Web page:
# PCalc 3

James Thomson released a new, iOS 7-ready version of PCalc on Friday. I have no interest in running down other iOS calculator apps—except Calcbot, which is an embarrassment—but I settled on PCalc as my everyday calculator years ago and have found no reason to change. If you’re a calculator person, you’ll probably think the same.

I’m not running iOS 7 yet,1 so I don’t have the new flat, thinly fonted icon on my home screen, but I have tried out the new iOS 7-style theme, Samurai.

The big buttons are nice because they give the labels room to breathe, but I’m not sure about the color scheme. I’ve been a Twilight user since its introduction in version 1.3, and I like its muted tones.

I could live without the skeuomorphic LCD-green background of the display area, but I find the separate color for the Enter key and the red background of the delete keys helpful in directing my fingers. I’m not sure which theme I’ll settle on, but if James came out with a darker version of Samurai, I’d be all over it.

(I was, by the way, an absolutely worthless beta tester during the version 3.0 development. I was too busy with work to exercise all the features. I can say, though, that every function I normally use continued to work flawlessly on iOS 6.)

You may have noticed something a little odd about the screenshots above—no status bar. PCalc 3 has an option to turn the status bar off and have the calculator take over the whole screen. The extra pixels don’t make PCalc noticeably easier to read or to use, but I like having the calculator take over the phone fully.

Unlike version 2.8, version 3.0 doesn’t include a huge jump in functionality; most of the new features have to do with the display and adaptations to iOS 7. Still, I’d like to leave you with a usage tip. It’s one I mentioned a couple of years ago, but it bears repeating if you need to do calculations with fractions.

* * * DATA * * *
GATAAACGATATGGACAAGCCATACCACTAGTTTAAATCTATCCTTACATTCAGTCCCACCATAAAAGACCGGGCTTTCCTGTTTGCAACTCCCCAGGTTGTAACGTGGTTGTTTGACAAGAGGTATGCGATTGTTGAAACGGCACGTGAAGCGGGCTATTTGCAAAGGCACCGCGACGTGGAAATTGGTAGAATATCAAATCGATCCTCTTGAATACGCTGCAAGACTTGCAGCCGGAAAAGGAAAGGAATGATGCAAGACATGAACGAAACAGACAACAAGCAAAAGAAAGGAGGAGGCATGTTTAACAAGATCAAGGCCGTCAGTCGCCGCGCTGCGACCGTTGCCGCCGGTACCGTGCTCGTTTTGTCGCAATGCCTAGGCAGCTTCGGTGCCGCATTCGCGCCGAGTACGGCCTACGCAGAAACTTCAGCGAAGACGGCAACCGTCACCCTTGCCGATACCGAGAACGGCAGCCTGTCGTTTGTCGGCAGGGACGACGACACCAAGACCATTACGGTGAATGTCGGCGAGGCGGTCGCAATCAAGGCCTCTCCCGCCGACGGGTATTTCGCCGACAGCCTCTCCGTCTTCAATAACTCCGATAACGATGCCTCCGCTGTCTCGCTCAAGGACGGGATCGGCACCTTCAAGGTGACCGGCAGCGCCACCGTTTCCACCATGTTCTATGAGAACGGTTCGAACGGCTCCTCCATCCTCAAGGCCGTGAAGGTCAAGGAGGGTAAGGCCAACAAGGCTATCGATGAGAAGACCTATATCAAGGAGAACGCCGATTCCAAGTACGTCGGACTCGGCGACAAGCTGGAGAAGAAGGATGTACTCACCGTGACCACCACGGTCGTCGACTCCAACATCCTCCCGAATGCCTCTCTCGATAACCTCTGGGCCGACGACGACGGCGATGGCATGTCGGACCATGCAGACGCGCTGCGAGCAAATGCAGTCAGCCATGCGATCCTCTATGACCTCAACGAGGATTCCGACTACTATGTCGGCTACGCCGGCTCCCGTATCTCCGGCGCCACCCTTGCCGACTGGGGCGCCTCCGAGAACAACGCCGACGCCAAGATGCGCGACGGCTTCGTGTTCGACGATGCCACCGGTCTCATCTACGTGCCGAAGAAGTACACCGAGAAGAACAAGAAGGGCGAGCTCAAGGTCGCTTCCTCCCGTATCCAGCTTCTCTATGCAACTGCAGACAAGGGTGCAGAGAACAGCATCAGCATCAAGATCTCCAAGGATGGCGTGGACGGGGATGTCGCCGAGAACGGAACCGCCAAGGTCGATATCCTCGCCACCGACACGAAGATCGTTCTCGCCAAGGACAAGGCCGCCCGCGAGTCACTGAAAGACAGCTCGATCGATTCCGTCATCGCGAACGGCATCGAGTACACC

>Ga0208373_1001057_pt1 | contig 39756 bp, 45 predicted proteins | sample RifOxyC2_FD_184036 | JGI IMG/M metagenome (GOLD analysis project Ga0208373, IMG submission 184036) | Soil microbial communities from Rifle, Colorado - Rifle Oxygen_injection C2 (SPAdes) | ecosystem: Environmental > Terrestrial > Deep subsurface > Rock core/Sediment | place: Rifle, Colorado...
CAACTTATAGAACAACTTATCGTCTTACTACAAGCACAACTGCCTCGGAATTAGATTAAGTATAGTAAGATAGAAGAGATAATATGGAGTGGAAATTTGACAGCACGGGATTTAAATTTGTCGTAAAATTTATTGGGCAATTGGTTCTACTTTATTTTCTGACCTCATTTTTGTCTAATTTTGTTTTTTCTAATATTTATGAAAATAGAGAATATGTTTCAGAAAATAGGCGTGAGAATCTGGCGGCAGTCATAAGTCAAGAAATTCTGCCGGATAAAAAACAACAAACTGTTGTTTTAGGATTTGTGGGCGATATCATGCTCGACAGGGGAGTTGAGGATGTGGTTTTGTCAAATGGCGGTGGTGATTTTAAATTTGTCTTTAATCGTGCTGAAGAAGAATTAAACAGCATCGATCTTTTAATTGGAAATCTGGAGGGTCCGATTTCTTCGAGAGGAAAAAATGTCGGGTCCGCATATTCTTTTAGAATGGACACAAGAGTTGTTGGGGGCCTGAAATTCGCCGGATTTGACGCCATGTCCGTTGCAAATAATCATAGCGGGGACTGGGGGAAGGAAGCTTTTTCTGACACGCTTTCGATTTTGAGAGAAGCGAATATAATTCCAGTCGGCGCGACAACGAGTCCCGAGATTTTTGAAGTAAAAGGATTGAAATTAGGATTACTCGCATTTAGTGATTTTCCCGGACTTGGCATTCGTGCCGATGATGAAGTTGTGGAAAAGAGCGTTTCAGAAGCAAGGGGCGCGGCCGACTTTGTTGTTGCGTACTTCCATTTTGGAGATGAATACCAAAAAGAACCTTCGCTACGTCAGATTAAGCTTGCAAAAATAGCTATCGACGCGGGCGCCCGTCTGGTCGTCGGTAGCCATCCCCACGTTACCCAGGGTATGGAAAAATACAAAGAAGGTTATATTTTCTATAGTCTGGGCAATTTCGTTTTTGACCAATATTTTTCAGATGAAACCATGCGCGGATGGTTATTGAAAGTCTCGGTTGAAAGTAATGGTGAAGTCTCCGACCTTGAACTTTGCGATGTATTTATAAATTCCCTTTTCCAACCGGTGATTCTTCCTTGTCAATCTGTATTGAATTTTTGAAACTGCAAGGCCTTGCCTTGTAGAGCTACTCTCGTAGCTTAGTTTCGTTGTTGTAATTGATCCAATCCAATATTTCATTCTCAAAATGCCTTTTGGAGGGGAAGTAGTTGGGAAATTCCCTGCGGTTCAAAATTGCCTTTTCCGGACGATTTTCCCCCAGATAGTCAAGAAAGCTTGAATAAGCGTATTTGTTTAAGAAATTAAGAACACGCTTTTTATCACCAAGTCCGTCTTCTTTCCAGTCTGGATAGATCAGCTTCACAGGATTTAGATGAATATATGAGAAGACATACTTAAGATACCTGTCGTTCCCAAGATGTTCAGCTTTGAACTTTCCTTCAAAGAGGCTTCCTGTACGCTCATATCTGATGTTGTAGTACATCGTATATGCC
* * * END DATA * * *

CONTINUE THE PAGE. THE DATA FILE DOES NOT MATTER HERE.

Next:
PCalc’s decimal point key changes to Frac when the 2nd key is active. This allows you to enter fractions and mixed numbers directly. The calculations aren’t done as fractions—PCalc converts them immediately to decimal—but you can enter them that way. More important, you don’t have to use the 2nd key to do it.

For example, to enter $3\frac{5}{16}$, you press

3  .  5  .  1  6


and the display will show

When you tap Enter, PCalc converts the number to decimal form and shows it as 3.3125. If you wanted to enter just $\frac{5}{16}$, you’d could press either

.  5  .  1  6


or

5  .  .  1  6


I find this especially useful when adding or subtracting dimensions taken with a tape measure, which are typically in inches and fractions of an inch.2 I can enter the dimensions directly as I read them from the tape, with no need to convert in my head or do the division as a side calculation.

PCalc is filled with simple affordances like this. By themselves, none of them seem like a big deal, but together they show an attention to detail that makes PCalc both efficient and a pleasure to use.

1. This may seem like sacrilege for an “Apple blogger,” but I stopped running prerelease operating systems when I left Linux eight years ago. I’m happy to read the reviews and upgrade when it’s convenient.

2. One of the pleasures of having turned off comments is knowing that I won’t wake up tomorrow and see a bunch of comments from Europeans telling me how stupid it is to use US Customary Units.